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Pseudo Dubbel 1.0

After a semi-successful brew last weekend with the sous vide setup, I altered a few components to try to get a smoother and more efficient process.  Today's setup included:
  • 19 quart plastic bin
  • Anova sous vide cooker
  • 3 gallon pot
  • Instant Pot sous vide cooker
  • Mesh basket made by Arbor Fabricating for the PicoBrew Zymatic
  • 4 gallon kettle
  • Two one-gallon plastic pitchers
My goal for today's brew was to see if I could improve on the efficiency of the previous brew while also making brewing and cleanup easier.

I also wanted to see if I could create something like a Belgian style Dubbel with intense dark fruit flavors.  I'm calling it a Pseudo Dubbel because it mixes Belgian yeast, candi syrup, and Special B malt with British hops, British malt, and Viking Malt from Finland.  The Viking Pale Ale malt gives us a somewhat European base. Special B and D-90 syrup should provide some dark fruit flavor.  Caramel 120L should also provide some dark caramel and dark fruit flavors.  The Bramling Cross hops should add a blackcurrent, blackberry, and plum flavor - especially when added late in the boil.  The Wyeast 1762 yeast should help intensify those dark fruit flavors.  I'm hoping this mix of ingredients will just about max out the dark fruit flavors in the finished beer.  This remains to be seen, of course. 

Ingredients

5 pounds Viking Pale Ale Malt
3 ounces Special B Malt
4.5 ounces Caramel 120L Malt
1.5 ounces English Medium Crystal Malt
1/8 tsp. Irish Moss
1.8 gallons mash water
1.23 gallons sparge water
1 packet (Sept. 2019 dated) Wyeast 1762 Belgian yeast
3.5 ounces D-90 Candi Syrup
0.3 ounces Bramling Cross hops @ 6.5% AA (15 min.)
0.7 ounces Bramling Cross hops @ 6.5% AA (5 min.)

Brewfather estimates the brew to have the following characteristics:
  • Batch Size:  2.0 gallons (1.75 actual)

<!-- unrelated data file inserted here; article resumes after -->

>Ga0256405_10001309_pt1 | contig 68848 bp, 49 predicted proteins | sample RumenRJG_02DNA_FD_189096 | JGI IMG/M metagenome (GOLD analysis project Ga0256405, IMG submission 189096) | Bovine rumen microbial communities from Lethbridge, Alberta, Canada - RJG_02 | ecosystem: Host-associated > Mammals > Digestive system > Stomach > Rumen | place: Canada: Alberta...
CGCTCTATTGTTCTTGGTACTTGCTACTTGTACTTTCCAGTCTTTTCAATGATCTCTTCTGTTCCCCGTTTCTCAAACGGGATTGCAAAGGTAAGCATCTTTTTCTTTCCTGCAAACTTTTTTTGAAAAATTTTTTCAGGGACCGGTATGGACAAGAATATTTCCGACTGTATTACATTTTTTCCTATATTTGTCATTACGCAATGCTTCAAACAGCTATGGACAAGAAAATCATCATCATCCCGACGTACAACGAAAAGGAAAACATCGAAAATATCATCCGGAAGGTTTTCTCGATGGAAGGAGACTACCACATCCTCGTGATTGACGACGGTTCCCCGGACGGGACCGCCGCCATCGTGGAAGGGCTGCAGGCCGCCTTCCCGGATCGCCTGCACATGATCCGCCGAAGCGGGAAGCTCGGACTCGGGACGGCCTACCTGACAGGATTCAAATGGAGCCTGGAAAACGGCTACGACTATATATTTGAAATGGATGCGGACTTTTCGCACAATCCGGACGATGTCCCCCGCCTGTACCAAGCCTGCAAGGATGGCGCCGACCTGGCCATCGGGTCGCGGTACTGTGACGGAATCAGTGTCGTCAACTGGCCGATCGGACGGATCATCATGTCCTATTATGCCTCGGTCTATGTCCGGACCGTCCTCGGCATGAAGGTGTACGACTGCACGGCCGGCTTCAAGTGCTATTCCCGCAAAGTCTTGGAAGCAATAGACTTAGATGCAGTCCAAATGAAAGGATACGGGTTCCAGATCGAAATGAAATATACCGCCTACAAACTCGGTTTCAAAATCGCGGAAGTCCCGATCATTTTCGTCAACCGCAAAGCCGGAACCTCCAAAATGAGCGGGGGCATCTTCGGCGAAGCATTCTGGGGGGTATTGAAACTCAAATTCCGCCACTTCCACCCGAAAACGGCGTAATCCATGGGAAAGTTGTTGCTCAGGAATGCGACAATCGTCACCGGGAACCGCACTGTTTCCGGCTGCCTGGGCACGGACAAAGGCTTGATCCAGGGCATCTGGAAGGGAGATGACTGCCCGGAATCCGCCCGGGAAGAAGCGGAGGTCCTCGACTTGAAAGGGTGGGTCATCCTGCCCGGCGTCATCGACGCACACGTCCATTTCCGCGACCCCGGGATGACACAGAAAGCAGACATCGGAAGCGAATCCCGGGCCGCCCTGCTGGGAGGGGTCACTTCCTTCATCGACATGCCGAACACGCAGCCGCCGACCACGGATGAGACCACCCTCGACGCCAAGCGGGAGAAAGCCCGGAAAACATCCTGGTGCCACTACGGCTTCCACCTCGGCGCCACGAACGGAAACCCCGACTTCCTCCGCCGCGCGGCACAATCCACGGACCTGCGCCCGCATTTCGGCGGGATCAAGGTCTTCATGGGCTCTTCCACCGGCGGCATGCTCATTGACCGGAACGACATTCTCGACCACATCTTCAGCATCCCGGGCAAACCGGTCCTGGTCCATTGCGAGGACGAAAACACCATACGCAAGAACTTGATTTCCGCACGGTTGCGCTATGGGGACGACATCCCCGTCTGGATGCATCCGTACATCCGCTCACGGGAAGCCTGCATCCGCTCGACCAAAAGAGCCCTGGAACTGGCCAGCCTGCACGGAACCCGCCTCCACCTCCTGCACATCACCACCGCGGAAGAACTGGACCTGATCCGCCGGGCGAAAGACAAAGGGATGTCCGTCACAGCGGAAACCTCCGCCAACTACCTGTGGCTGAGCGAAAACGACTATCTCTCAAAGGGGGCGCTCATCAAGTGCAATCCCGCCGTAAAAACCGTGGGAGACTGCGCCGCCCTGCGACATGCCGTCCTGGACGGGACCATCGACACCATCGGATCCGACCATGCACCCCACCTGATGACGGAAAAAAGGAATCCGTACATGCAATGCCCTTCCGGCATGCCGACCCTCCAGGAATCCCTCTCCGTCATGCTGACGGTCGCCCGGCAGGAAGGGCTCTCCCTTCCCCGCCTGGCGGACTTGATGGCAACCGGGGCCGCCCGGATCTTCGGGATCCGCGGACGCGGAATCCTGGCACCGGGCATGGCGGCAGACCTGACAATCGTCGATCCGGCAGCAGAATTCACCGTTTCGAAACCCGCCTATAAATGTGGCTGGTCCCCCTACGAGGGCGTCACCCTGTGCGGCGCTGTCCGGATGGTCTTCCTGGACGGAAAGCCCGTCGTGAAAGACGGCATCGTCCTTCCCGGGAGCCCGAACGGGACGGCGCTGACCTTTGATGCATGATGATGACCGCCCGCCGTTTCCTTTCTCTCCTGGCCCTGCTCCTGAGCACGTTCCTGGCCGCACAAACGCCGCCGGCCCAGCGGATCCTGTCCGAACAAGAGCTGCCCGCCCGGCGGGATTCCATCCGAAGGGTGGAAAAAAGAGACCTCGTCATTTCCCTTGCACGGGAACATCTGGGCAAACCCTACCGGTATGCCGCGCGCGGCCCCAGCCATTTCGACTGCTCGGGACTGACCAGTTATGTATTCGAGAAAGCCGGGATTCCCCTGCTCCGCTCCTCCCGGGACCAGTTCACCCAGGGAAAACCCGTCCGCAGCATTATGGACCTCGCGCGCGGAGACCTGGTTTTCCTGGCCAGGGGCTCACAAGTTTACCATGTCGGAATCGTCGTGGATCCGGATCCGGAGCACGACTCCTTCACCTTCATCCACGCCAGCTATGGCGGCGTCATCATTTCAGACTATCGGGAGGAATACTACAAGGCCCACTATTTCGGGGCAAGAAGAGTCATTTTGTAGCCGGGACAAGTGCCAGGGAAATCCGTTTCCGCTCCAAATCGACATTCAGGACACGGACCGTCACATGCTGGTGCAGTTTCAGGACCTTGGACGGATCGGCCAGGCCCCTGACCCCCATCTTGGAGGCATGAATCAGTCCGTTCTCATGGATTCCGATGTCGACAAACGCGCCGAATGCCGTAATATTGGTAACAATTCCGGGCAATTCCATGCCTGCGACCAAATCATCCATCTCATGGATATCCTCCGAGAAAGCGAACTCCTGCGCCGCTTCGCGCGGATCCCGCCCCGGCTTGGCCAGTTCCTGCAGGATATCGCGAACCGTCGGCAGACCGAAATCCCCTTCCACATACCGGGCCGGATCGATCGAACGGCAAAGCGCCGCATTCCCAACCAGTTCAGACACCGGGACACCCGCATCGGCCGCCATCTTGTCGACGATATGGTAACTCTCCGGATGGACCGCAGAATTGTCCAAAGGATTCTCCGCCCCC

• Original Gravity: 1.045 SG (1.067 actual)
  • Final Gravity: 1.010 SG
  • IBUs:  21
  • ABV: 7.3%
  • SRM:  17
  • Fermenter: Spock
Mash schedule:
  • 20 minutes at 120F (Beta Glucan and Protein Rest)
  • 45 minutes at 140F (Alpha Amylase Rest)
  • 45 minutes at 158F (Beta Amylase Rest)
  • 20 minutes Mash Out and Sparge at 168F
Mash going on in the back, sparge water in front

Draining the grain, and sparging (not shown)
Boil schedule:
  • 60 minutes:  No additions
  • 15 minutes:  0.3 ounces Bramling Cross hops
  • 5 minutes: 0.7 ounces Bramling Cross hops and immersion chiller
  • 0 minutes:  Remove hops and begin chilling
Post-boil, chill to 75F and transfer to fermenter.

1.75 gallons in the fermenter

Post-Brew Notes and Observations

11/16/2019:  My last run through with the sous vide setup yielded a very low efficiency (43%) and unexpectedly low original gravity.  I hoped to resolve that with this batch... or at least improve on it.

The mesh basket, plastic bin, and sous vide cooker were an OK combination for the mash process, but the sous vide cooker struggled to keep the grain bed at temp.  Temperature measurements taken at different spots in the grain bed showed as much as a 20-degree Fahrenheit difference from the sous vide setting.  To help compensate for this, I mashed longer than normal.  I also had trouble hitting the water level needed by the sous vide cooker, so I ended up adding some of the sparge water to the mash to keep things working smoothly. 

Pre-boil volume was a little low, but gravity registered about 1.060 SG, which was higher than I was hoping for.  Post-boil volume was only 1.75 gallons, but gravity registered 1.068 SG, which is right in range for a Dubbel and more than I was hoping for.  The yeast packet had swelled, so I went ahead and pitched it before going upstairs.

11/18/2019:  Gravity is down to 1.011 SG today.  That's within a point of the expected FG from the Brewfather app, so fermentation may well be done.

11/20/2019:  Gravity has held at 1.011 SG for about two days now.  That means fermentation is probably over.

12/5/2019:  Gravity has held at 1.010 SG for several days. Time to bottle.

1/10/2020:  The beer has been bottled for a couple of weeks but I've yet to chill and taste test it.  The sample from the fermenter at bottling had a decent flavor but was more dry than I wanted.  If I brew this again, I'll need to use The Grainfather and a higher mash temp to keep more residual sugars.

1/20/2020:  The beer pours a deep ruby with finger-thick beige head.  The aroma mixes dark fruit, sweet malt, and maybe a touch of leather.  The flavor starts with a moderate dark fruit note, a nice mild caramel, and finishing with a touch lingering bitterness.  For being basically an experiment, it may be the best of the dubbels I've made to date.  I'd like to re-do it now at 2.5 gallon size in The Grainfather where I can better control mash temperatures and draw out all the flavor in this grain bill.

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